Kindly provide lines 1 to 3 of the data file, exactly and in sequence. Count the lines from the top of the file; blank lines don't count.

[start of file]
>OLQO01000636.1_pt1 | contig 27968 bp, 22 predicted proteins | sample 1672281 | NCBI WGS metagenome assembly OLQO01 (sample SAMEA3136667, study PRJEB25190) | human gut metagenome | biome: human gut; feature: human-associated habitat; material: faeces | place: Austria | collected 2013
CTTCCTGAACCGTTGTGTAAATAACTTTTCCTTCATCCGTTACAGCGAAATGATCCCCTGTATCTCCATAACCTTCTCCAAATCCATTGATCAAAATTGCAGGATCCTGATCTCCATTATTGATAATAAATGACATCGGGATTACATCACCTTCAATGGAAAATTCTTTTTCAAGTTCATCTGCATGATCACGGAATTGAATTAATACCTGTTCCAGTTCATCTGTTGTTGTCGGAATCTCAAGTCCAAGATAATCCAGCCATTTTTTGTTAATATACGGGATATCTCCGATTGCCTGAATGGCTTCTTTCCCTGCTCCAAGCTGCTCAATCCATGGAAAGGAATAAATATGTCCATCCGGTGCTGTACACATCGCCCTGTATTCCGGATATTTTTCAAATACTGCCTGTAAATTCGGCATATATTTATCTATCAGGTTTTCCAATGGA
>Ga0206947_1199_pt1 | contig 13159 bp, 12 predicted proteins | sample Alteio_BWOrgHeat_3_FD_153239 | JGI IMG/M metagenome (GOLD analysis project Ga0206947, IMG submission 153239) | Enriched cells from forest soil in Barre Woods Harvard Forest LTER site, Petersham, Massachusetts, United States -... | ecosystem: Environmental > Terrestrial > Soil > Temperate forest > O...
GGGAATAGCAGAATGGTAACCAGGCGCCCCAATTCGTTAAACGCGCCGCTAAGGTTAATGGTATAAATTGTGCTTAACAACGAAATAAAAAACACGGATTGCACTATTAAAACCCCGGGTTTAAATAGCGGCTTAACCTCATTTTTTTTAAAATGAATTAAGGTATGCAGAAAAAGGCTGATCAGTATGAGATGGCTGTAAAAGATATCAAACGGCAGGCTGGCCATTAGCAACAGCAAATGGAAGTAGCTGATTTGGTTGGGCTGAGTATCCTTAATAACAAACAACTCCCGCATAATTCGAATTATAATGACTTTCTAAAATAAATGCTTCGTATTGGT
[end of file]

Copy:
>OLQO01000636.1_pt1 | contig 27968 bp, 22 predicted proteins | sample 1672281 | NCBI WGS metagenome assembly OLQO01 (sample SAMEA3136667, study PRJEB25190) | human gut metagenome | biome: human gut; feature: human-associated habitat; material: faeces | place: Austria | collected 2013
CTTCCTGAACCGTTGTGTAAATAACTTTTCCTTCATCCGTTACAGCGAAATGATCCCCTGTATCTCCATAACCTTCTCCAAATCCATTGATCAAAATTGCAGGATCCTGATCTCCATTATTGATAATAAATGACATCGGGATTACATCACCTTCAATGGAAAATTCTTTTTCAAGTTCATCTGCATGATCACGGAATTGAATTAATACCTGTTCCAGTTCATCTGTTGTTGTCGGAATCTCAAGTCCAAGATAATCCAGCCATTTTTTGTTAATATACGGGATATCTCCGATTGCCTGAATGGCTTCTTTCCCTGCTCCAAGCTGCTCAATCCATGGAAAGGAATAAATATGTCCATCCGGTGCTGTACACATCGCCCTGTATTCCGGATATTTTTCAAATACTGCCTGTAAATTCGGCATATATTTATCTATCAGGTTTTCCAATGGA
>Ga0206947_1199_pt1 | contig 13159 bp, 12 predicted proteins | sample Alteio_BWOrgHeat_3_FD_153239 | JGI IMG/M metagenome (GOLD analysis project Ga0206947, IMG submission 153239) | Enriched cells from forest soil in Barre Woods Harvard Forest LTER site, Petersham, Massachusetts, United States -... | ecosystem: Environmental > Terrestrial > Soil > Temperate forest > O...